“In your country, Ukraine, now is war,” the friend told him.

Seva phoned home to Kyiv.

Russian military forces had invaded the country. Family members wanted to leave.

Seva wanted to help, but it meant saying goodbye to the Mariinsky - his dream ballet company and dance home for the last four years.

“I really had no choice,” he says. “I had to help my family.”

But at 24 - a man of combat age - Seva could not go back to Kyiv, as he would not be allowed to leave once he entered Ukraine.

Instead, with little money, few possessions, and still suffering from debilitating back pain, the dancer journeyed from Saint Petersburg to Turkey to reunite with his mother, brother, two sisters, and a niece fleeing Ukraine.

There, they would try to make a plan for the future - whatever the future should look like.

Conflicting worlds
Ten months later, Seva is sharing his story ahead of his unlikely appearance as a guest principal artist in the Tuzer Ballet’s Nutcracker performances December 17-18 at the Eisemann Center in Richardson.

His engagement as the Nutcracker Prince with the respected Tuzer Ballet likely would not have come about had Seva not found himself displaced from both his homeland and his adopted home country - and seeking opportunities to perform where he can.

In a virtual video interview from Seva’s new temporary home of Dresden, Germany, he makes two things clear: 1) He will not complain about his personal situation because many of his countrymen and women have it much worse, and 2) Out of respect for his friends in both Ukraine and Russia, he does not want to discuss politics of what he calls “a stupid war.”

“To be honest, sometimes it’s so hard when I start to think about it because, yeah Ukraine’s my home, but Russia, I have a lot of friends,” he says.

In fact, Seva says, the day he told his Mariinsky director that he would be leaving Saint Petersburg to help his family, he was met not with a “goodbye,” but with a big hug.

“It was difficult because I grew up there and everybody was so kind to me,” he said of the company he’d come of age with since he was 19.

Born in Kyiv, Seva achieved early success as a ballroom dancer, partnered with his sister from the age of 5. It was his mother’s dream for him to dance ballet, so she enrolled him in the Kyiv State Ballet School. Seva went on to win several international awards and competitions, including the prestigious Gold Medal Grand Prix Kyiv (Ukraine) in 2016. He earned a scholarship to study with the Ellison Ballet in New York and then, in 2018, won the Gold Medal at the acclaimed Youth America Grand Prix New York.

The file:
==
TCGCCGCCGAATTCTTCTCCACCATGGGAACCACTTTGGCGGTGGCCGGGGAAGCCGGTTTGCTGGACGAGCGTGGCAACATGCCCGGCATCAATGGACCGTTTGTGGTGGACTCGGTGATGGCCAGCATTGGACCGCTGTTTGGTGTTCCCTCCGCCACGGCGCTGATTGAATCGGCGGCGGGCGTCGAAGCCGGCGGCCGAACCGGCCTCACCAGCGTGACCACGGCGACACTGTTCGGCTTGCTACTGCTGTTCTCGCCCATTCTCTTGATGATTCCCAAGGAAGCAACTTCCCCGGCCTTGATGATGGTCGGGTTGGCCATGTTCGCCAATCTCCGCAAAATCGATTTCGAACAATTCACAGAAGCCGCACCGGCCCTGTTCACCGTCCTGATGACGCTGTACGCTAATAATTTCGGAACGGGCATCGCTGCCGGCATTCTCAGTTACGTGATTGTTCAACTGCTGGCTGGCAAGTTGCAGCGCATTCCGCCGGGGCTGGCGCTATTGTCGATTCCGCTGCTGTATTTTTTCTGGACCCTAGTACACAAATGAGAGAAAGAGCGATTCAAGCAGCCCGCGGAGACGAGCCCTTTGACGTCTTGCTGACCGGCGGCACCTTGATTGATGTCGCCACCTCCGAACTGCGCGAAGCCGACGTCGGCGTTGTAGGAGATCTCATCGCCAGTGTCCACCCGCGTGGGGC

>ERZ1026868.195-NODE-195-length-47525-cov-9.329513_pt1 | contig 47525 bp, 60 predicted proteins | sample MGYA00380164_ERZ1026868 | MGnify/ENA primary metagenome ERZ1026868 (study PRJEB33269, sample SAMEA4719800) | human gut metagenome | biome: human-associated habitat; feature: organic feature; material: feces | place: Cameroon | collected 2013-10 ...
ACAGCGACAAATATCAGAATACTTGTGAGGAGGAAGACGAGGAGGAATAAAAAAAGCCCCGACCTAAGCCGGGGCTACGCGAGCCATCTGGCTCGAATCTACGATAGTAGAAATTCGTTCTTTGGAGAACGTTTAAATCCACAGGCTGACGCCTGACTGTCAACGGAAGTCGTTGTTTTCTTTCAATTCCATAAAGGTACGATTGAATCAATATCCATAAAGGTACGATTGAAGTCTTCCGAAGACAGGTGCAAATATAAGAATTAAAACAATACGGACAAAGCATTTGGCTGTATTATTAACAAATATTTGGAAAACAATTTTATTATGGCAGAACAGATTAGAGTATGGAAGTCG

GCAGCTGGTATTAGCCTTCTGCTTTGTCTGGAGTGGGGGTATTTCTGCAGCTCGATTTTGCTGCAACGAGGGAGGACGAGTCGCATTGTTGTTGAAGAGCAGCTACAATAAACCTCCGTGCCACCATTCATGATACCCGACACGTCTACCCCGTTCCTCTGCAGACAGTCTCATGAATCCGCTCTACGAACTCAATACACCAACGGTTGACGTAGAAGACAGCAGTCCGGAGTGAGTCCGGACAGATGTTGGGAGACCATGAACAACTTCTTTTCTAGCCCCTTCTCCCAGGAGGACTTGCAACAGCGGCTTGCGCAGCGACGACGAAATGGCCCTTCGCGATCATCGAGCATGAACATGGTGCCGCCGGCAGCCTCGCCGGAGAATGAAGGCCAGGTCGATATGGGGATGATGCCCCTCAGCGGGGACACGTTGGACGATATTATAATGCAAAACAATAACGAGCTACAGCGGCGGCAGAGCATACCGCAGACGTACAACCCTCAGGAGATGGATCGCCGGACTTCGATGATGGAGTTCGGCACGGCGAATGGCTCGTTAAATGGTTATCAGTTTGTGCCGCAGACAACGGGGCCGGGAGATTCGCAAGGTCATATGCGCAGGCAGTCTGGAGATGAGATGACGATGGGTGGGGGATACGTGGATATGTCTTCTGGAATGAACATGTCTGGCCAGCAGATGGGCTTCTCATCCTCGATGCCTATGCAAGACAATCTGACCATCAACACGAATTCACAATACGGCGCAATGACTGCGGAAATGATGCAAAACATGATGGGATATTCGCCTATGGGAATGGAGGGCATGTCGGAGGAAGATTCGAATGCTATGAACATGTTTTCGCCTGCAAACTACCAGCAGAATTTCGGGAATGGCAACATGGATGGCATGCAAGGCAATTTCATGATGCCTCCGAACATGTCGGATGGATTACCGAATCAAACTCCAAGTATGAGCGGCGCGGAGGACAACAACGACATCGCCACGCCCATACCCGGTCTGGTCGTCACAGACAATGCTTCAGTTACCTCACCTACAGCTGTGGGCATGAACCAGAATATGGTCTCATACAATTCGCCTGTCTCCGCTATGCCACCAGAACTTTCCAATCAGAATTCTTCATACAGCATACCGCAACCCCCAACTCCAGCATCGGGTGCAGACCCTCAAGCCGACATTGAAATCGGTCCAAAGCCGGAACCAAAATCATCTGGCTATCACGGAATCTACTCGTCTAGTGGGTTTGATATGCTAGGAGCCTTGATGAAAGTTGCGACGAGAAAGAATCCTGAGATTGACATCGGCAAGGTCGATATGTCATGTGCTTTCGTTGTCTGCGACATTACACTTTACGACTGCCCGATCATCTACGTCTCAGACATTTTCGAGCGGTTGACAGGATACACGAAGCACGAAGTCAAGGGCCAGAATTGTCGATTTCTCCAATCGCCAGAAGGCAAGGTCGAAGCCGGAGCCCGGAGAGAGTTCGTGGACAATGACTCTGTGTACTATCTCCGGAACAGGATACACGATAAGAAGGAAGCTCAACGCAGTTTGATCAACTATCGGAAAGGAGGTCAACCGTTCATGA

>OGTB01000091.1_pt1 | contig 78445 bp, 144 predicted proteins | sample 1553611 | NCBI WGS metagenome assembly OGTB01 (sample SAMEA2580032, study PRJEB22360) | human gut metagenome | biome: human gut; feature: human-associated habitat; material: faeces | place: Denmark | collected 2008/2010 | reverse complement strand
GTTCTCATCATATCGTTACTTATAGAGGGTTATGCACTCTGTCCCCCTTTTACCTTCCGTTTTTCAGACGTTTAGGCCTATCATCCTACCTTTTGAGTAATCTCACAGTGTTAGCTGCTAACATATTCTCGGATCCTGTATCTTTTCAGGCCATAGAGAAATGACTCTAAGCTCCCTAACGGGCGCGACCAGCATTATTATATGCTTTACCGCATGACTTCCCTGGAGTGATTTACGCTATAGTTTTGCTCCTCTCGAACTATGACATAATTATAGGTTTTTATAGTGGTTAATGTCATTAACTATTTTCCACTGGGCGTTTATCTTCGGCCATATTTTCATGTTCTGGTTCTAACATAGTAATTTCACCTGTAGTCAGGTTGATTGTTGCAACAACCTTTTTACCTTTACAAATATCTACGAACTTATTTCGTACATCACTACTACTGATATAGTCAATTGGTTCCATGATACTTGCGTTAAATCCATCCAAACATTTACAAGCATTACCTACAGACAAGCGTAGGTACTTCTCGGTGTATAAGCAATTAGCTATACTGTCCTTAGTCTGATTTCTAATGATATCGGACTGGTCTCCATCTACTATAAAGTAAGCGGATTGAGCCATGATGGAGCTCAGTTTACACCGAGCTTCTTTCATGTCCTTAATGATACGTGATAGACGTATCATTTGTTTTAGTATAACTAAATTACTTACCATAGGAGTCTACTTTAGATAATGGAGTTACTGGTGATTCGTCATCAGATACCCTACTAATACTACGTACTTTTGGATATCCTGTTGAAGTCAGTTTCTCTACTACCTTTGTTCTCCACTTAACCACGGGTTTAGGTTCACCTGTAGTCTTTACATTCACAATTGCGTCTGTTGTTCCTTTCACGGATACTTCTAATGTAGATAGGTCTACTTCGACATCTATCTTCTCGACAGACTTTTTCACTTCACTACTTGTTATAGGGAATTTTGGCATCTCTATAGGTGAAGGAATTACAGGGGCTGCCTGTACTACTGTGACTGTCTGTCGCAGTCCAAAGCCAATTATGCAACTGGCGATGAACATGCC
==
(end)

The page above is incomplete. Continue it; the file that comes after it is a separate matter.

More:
Then came the Mariinsky Theatre Ballet, one of the biggest and most respected companies in the world (rivaled only by Russia’s famed Bolshoi).

Determined to help
But in the spring of 2022, Seva suddenly found himself in Turkey without work, without income, without the routine of rehearsals and performances with one of the world’s pre-eminent ballet companies.

Determined to help his mother and siblings - who were struggling with employment and finances - he took out a loan with friends, searched for auditions, and reached out to ballet contacts around the world to help him find dance work. Yet his crippling back pain persisted, and he felt his 24-year-old body falling out of shape.

“I had to do something because I had to help my family and I had to just keep going because it's my profession,” he says. “It was hard. I remember I did my second audition and (I was) not in shape… I was disappointed. I was like, okay what happened with my body, I’m losing everything here. It’s really important for dancers, if you want to improve yourself, you just keep going.”

Seva’s first performance after he left Russia ended up being in Orlando, Florida. The Youth America Grand Prix (YAGP), which he’d won in 2018, invited him to perform at their gala in April 2022.

“I was so happy to be back on the stage, to be back (in) shape,” Seva says.

Gala performances with companies in Switzerland and Italy followed, and on May 1, he moved to Dresden and started with the Dresden Semperoper Ballet. He proudly paid off his loan in three months. “I’m so thankful to the director and teachers here, that I can keep going,” he says.